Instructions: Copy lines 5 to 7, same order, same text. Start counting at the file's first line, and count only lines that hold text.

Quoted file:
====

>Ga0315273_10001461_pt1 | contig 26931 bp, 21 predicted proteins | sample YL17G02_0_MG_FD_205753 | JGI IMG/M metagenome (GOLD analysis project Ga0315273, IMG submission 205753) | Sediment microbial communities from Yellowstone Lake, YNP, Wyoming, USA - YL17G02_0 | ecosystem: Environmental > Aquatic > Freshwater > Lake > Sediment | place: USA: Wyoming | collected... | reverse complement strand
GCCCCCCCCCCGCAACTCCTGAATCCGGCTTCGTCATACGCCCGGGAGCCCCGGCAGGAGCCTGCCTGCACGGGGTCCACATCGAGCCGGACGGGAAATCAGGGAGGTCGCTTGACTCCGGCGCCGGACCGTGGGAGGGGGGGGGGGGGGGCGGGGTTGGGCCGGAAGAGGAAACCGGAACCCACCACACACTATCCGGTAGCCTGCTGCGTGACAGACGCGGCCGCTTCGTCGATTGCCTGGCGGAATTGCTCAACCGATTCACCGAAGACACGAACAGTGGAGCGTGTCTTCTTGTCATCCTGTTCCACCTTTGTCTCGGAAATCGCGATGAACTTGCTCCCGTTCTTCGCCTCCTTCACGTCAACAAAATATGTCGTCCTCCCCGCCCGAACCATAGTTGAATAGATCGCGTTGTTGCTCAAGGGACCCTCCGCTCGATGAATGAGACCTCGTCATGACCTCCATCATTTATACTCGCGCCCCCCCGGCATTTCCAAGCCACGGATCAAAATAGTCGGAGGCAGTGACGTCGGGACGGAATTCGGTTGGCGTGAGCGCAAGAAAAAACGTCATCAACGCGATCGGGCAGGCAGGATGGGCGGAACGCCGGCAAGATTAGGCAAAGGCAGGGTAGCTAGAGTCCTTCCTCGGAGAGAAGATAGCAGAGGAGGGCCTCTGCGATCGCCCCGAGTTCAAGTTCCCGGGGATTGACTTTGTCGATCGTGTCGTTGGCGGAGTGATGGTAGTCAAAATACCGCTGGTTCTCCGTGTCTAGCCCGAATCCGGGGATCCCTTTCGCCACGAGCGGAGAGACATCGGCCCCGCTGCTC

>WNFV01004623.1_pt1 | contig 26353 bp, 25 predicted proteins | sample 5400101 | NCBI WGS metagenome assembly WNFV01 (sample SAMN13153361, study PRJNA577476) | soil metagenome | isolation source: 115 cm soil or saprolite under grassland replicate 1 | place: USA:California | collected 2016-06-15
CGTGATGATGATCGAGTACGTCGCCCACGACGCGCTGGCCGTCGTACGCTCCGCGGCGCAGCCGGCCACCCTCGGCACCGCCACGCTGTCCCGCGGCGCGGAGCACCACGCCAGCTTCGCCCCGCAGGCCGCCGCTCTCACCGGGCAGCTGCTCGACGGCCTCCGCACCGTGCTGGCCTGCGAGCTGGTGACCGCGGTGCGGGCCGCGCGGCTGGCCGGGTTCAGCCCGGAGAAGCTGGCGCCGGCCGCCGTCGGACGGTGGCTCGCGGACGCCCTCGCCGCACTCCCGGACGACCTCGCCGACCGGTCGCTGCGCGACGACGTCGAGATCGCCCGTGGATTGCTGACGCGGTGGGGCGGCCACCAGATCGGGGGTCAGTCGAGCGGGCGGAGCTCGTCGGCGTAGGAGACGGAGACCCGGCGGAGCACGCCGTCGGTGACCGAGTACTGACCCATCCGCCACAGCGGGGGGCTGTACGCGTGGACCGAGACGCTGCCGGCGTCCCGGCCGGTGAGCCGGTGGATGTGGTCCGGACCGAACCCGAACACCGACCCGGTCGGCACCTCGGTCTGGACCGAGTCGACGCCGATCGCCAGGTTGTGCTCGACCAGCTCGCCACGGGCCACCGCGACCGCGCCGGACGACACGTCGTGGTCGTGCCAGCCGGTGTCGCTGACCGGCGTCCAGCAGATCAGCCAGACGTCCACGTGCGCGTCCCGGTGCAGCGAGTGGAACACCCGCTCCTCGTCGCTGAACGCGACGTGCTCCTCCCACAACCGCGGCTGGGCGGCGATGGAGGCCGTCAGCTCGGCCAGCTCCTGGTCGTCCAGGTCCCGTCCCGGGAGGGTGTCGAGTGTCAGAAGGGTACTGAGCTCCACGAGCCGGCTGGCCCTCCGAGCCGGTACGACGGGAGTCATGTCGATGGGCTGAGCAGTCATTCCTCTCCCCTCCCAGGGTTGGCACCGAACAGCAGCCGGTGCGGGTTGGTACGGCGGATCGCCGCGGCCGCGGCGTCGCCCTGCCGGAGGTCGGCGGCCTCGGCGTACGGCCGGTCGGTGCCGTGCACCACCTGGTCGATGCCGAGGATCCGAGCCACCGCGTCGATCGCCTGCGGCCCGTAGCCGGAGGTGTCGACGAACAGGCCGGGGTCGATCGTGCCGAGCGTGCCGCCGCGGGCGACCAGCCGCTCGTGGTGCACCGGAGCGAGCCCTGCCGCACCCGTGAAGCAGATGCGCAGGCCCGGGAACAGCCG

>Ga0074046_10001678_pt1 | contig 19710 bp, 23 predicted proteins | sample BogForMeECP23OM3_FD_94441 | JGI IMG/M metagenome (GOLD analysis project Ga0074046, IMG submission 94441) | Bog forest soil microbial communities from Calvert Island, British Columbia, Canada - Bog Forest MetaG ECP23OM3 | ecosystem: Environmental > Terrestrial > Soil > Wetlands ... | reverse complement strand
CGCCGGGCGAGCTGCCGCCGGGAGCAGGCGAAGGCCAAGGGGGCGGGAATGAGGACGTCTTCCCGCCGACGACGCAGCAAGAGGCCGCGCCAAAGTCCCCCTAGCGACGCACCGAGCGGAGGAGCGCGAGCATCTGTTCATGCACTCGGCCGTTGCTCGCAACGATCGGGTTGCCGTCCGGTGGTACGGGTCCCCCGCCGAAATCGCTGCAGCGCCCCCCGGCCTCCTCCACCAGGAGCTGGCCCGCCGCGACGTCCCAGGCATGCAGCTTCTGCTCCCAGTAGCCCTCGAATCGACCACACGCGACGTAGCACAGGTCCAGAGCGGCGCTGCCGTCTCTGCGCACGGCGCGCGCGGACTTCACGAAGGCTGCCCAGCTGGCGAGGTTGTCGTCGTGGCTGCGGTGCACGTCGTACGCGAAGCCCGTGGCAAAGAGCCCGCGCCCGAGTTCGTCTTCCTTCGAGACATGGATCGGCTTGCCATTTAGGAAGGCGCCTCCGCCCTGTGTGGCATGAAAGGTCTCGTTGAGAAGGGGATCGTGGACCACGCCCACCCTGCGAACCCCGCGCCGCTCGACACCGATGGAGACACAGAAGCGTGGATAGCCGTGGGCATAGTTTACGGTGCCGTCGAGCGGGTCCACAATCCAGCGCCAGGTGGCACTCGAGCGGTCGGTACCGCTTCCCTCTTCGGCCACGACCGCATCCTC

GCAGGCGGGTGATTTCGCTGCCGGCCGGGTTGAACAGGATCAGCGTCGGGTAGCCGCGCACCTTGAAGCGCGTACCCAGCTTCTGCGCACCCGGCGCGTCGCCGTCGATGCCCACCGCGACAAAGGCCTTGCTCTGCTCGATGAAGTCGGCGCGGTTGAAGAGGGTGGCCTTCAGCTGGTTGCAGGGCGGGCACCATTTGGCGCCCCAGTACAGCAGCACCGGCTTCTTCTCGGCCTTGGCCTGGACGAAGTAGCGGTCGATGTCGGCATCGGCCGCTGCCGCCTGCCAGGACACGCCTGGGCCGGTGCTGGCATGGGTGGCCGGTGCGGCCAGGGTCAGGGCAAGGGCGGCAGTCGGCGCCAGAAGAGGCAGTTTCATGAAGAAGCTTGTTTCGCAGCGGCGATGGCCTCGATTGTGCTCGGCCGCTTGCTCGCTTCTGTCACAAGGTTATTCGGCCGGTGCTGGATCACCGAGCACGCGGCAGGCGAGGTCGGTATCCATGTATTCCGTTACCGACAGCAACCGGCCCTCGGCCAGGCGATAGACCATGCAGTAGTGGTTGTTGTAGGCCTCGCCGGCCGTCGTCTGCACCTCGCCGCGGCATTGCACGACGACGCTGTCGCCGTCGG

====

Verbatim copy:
>Ga0074046_10001678_pt1 | contig 19710 bp, 23 predicted proteins | sample BogForMeECP23OM3_FD_94441 | JGI IMG/M metagenome (GOLD analysis project Ga0074046, IMG submission 94441) | Bog forest soil microbial communities from Calvert Island, British Columbia, Canada - Bog Forest MetaG ECP23OM3 | ecosystem: Environmental > Terrestrial > Soil > Wetlands ... | reverse complement strand
CGCCGGGCGAGCTGCCGCCGGGAGCAGGCGAAGGCCAAGGGGGCGGGAATGAGGACGTCTTCCCGCCGACGACGCAGCAAGAGGCCGCGCCAAAGTCCCCCTAGCGACGCACCGAGCGGAGGAGCGCGAGCATCTGTTCATGCACTCGGCCGTTGCTCGCAACGATCGGGTTGCCGTCCGGTGGTACGGGTCCCCCGCCGAAATCGCTGCAGCGCCCCCCGGCCTCCTCCACCAGGAGCTGGCCCGCCGCGACGTCCCAGGCATGCAGCTTCTGCTCCCAGTAGCCCTCGAATCGACCACACGCGACGTAGCACAGGTCCAGAGCGGCGCTGCCGTCTCTGCGCACGGCGCGCGCGGACTTCACGAAGGCTGCCCAGCTGGCGAGGTTGTCGTCGTGGCTGCGGTGCACGTCGTACGCGAAGCCCGTGGCAAAGAGCCCGCGCCCGAGTTCGTCTTCCTTCGAGACATGGATCGGCTTGCCATTTAGGAAGGCGCCTCCGCCCTGTGTGGCATGAAAGGTCTCGTTGAGAAGGGGATCGTGGACCACGCCCACCCTGCGAACCCCGCGCCGCTCGACACCGATGGAGACACAGAAGCGTGGATAGCCGTGGGCATAGTTTACGGTGCCGTCGAGCGGGTCCACAATCCAGCGCCAGGTGGCACTCGAGCGGTCGGTACCGCTTCCCTCTTCGGCCACGACCGCATCCTC

GCAGGCGGGTGATTTCGCTGCCGGCCGGGTTGAACAGGATCAGCGTCGGGTAGCCGCGCACCTTGAAGCGCGTACCCAGCTTCTGCGCACCCGGCGCGTCGCCGTCGATGCCCACCGCGACAAAGGCCTTGCTCTGCTCGATGAAGTCGGCGCGGTTGAAGAGGGTGGCCTTCAGCTGGTTGCAGGGCGGGCACCATTTGGCGCCCCAGTACAGCAGCACCGGCTTCTTCTCGGCCTTGGCCTGGACGAAGTAGCGGTCGATGTCGGCATCGGCCGCTGCCGCCTGCCAGGACACGCCTGGGCCGGTGCTGGCATGGGTGGCCGGTGCGGCCAGGGTCAGGGCAAGGGCGGCAGTCGGCGCCAGAAGAGGCAGTTTCATGAAGAAGCTTGTTTCGCAGCGGCGATGGCCTCGATTGTGCTCGGCCGCTTGCTCGCTTCTGTCACAAGGTTATTCGGCCGGTGCTGGATCACCGAGCACGCGGCAGGCGAGGTCGGTATCCATGTATTCCGTTACCGACAGCAACCGGCCCTCGGCCAGGCGATAGACCATGCAGTAGTGGTTGTTGTAGGCCTCGCCGGCCGTCGTCTGCACCTCGCCGCGGCATTGCACGACGACGCTGTCGCCGTCGG